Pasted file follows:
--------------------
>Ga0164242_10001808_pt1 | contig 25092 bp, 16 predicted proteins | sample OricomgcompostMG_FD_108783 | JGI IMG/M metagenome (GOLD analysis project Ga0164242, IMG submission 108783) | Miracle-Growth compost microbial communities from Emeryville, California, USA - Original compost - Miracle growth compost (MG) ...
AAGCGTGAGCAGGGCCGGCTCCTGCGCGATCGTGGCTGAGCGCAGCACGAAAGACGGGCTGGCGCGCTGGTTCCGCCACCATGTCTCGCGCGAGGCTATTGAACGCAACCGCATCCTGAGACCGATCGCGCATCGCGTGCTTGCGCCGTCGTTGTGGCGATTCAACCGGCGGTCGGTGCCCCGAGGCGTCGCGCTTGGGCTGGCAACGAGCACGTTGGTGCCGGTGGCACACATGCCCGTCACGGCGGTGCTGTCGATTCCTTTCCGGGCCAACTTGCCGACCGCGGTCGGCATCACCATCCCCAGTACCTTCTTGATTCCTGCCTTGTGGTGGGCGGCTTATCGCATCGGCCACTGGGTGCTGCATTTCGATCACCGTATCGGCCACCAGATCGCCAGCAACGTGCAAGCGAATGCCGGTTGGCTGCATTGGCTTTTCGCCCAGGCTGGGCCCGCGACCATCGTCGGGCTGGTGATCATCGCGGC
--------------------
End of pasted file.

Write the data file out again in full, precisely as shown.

>Ga0164242_10001808_pt1 | contig 25092 bp, 16 predicted proteins | sample OricomgcompostMG_FD_108783 | JGI IMG/M metagenome (GOLD analysis project Ga0164242, IMG submission 108783) | Miracle-Growth compost microbial communities from Emeryville, California, USA - Original compost - Miracle growth compost (MG) ...
AAGCGTGAGCAGGGCCGGCTCCTGCGCGATCGTGGCTGAGCGCAGCACGAAAGACGGGCTGGCGCGCTGGTTCCGCCACCATGTCTCGCGCGAGGCTATTGAACGCAACCGCATCCTGAGACCGATCGCGCATCGCGTGCTTGCGCCGTCGTTGTGGCGATTCAACCGGCGGTCGGTGCCCCGAGGCGTCGCGCTTGGGCTGGCAACGAGCACGTTGGTGCCGGTGGCACACATGCCCGTCACGGCGGTGCTGTCGATTCCTTTCCGGGCCAACTTGCCGACCGCGGTCGGCATCACCATCCCCAGTACCTTCTTGATTCCTGCCTTGTGGTGGGCGGCTTATCGCATCGGCCACTGGGTGCTGCATTTCGATCACCGTATCGGCCACCAGATCGCCAGCAACGTGCAAGCGAATGCCGGTTGGCTGCATTGGCTTTTCGCCCAGGCTGGGCCCGCGACCATCGTCGGGCTGGTGATCATCGCGGC